Now that Donald Trump has been arraigned in Manhattan on felony charges of falsifying business records, what are possible chess moves he has in store?
I am an experienced criminal defense attorney. Here is how I see Trump's case play out.
1) The longer, the better
There is an old legal adage, “Delay inures to the benefit of the accused.” Dragging things out will serve Trump well. The charges have galvanized the right, and reinvigorated people whose support for Trump was waning. If Trump goes on to leverage these charges to win the nomination and then win the presidency, he can simply pardon himself and the case goes away.
To “age” the case, Trump's defense can utilize pretrial motion work. Towards that end. Here are the most likely legal motions that will be pursued one after the other to slow things down.
2) Motion to Change Venue
Trump's defense will file a motion to move the trial to a county in New York state that has less one-sided voting demographics. In the last Presidential election, New York (Manhattan) county voted overwhelmingly Democratic, 86.4% to 12.2%.
These motions are hard to win. You have to present lots of verifiable statistical proof. A judge can simply ignore this proof.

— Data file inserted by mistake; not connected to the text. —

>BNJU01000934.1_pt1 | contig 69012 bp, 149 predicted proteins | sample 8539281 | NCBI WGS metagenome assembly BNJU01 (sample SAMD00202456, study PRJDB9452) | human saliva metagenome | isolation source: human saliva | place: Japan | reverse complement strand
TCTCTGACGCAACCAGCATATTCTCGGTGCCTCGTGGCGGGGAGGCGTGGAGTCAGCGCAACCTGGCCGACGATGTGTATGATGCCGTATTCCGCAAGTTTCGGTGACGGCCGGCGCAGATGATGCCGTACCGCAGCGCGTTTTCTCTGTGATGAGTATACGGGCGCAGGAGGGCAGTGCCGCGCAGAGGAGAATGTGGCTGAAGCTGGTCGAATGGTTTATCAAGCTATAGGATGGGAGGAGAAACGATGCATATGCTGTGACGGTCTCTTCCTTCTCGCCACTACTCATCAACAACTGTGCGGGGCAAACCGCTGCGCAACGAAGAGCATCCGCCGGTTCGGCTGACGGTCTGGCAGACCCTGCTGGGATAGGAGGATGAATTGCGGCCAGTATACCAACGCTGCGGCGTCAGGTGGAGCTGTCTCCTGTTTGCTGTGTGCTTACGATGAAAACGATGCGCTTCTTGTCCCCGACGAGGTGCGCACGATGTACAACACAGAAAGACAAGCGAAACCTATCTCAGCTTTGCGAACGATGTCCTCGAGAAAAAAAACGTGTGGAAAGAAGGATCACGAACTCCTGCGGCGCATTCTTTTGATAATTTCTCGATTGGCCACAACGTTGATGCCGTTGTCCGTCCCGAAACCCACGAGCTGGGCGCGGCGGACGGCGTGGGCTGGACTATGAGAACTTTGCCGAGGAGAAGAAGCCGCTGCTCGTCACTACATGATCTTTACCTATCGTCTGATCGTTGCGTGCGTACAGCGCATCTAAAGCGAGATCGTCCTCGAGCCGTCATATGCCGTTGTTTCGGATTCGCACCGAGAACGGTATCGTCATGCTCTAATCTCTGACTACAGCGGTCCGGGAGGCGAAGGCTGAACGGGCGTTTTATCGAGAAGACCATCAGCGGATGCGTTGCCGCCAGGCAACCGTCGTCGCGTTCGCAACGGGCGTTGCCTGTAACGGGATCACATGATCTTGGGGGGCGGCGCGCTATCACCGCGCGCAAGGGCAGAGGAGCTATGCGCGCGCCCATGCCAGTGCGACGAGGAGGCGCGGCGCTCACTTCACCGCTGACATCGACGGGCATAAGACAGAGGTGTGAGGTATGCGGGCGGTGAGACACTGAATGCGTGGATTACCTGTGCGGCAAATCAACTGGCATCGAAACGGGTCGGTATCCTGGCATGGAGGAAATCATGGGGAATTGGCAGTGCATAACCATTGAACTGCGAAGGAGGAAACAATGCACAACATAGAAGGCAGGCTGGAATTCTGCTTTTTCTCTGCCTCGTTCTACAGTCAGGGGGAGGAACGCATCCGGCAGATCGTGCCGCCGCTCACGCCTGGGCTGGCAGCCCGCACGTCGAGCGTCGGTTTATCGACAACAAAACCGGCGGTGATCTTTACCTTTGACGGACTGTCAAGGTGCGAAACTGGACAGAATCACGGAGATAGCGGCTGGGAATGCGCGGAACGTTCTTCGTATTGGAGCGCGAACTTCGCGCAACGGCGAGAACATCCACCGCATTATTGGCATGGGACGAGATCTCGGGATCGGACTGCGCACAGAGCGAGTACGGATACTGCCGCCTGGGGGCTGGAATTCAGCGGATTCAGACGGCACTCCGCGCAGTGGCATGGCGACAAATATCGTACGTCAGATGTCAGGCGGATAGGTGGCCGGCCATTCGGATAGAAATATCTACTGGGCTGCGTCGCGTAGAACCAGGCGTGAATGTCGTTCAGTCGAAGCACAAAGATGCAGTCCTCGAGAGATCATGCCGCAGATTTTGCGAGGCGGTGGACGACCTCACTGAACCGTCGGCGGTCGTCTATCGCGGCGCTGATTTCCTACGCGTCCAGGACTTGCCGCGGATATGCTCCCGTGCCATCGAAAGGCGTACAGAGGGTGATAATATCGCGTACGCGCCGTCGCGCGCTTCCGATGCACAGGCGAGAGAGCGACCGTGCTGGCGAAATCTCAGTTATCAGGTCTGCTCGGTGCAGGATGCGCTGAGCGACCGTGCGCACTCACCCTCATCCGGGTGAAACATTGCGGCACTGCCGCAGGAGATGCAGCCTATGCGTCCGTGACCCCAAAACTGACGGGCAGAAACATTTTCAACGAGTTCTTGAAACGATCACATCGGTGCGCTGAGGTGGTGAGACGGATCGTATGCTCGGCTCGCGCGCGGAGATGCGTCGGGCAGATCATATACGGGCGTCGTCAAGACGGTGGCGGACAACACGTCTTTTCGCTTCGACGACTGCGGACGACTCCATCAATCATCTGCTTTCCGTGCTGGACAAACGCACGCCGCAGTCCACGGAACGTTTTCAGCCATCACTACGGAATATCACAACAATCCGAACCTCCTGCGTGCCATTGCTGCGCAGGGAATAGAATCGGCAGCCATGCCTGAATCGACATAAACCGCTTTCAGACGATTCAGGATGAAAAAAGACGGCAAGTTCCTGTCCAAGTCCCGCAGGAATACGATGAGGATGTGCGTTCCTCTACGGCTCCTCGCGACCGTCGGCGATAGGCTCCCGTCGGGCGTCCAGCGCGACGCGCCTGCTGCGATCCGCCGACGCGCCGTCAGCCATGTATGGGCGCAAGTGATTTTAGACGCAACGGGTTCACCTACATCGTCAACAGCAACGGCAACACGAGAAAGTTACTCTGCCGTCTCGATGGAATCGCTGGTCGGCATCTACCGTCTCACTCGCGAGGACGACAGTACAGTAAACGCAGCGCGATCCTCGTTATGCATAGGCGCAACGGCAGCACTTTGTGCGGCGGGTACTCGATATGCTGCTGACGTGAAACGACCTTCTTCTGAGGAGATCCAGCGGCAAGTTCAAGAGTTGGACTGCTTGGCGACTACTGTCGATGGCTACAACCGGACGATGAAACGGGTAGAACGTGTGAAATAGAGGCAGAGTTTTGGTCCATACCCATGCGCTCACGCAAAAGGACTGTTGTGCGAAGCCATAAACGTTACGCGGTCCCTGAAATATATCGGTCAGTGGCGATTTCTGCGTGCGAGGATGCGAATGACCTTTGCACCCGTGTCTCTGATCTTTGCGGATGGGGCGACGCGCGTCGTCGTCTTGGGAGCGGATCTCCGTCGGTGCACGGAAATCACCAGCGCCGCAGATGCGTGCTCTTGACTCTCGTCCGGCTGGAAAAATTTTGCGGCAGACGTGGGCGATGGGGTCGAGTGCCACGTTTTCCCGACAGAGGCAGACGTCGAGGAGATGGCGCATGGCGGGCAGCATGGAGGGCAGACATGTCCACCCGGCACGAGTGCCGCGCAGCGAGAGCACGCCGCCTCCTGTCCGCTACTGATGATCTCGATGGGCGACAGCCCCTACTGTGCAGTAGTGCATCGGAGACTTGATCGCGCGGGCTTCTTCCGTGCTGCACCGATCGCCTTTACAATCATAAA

3) Statute of Limitations
Trump's defense will file a motion to dismiss all charges based upon too long a delay. The prosecution will say that the statute tolled (did not continue to run) because Trump was not in NY state. The defense will counter that they did indict Trump while he was out of NY, while he was in Florida so that the prosecution's claim that the statute was tolled is bogus.
4) Brady Motion
Trump's defense will file a motion to dismiss all charges based upon a failure to share exculpatory information with the grand jury such as the information from Mr. Cohen's attorney, Mr. Costello.
5) Selective Prosecution
Trump's defense will file a motion to dismiss all charges based upon selective prosecution. A selective prosecution claim is not a defense on the merits to the criminal charge itself, but an independent assertion that the prosecutor has brought the charge for reasons forbidden by the Constitution.
From Wikipedia on Selective Prosecution: The defense is rarely successful; some authorities claim, for example, that there are no reported cases in at least the past century in which a court dismissed a criminal prosecution because the defendant had been targeted based on race. In United States v. Armstrong (1996), the Supreme Court ruled the Attorney General and United States Attorneys "retain 'broad discretion' to enforce the Nation's criminal laws" and that "in the absence of clear evidence to the contrary, courts presume that they have properly discharged their official duties." Therefore, the defendant must present "clear evidence to the contrary", which demonstrates "the federal prosecutorial policy 'had a discriminatory effect and that it was motivated by a discriminatory purpose.'"
6) Motion to Recuse Judge for Bias
The last-ditch motion that Trump's defense could file would be a motion to recuse the judge for bias. These motions are also hard to win.
At the end of the day...
None of these motions will win on the state court level. If they have any chance, it will be at the appellate court level, and above (US Supreme Court). This will all take years to play out, again playing into the advantage of Trump. Just a few years delay could allow for a self-pardon.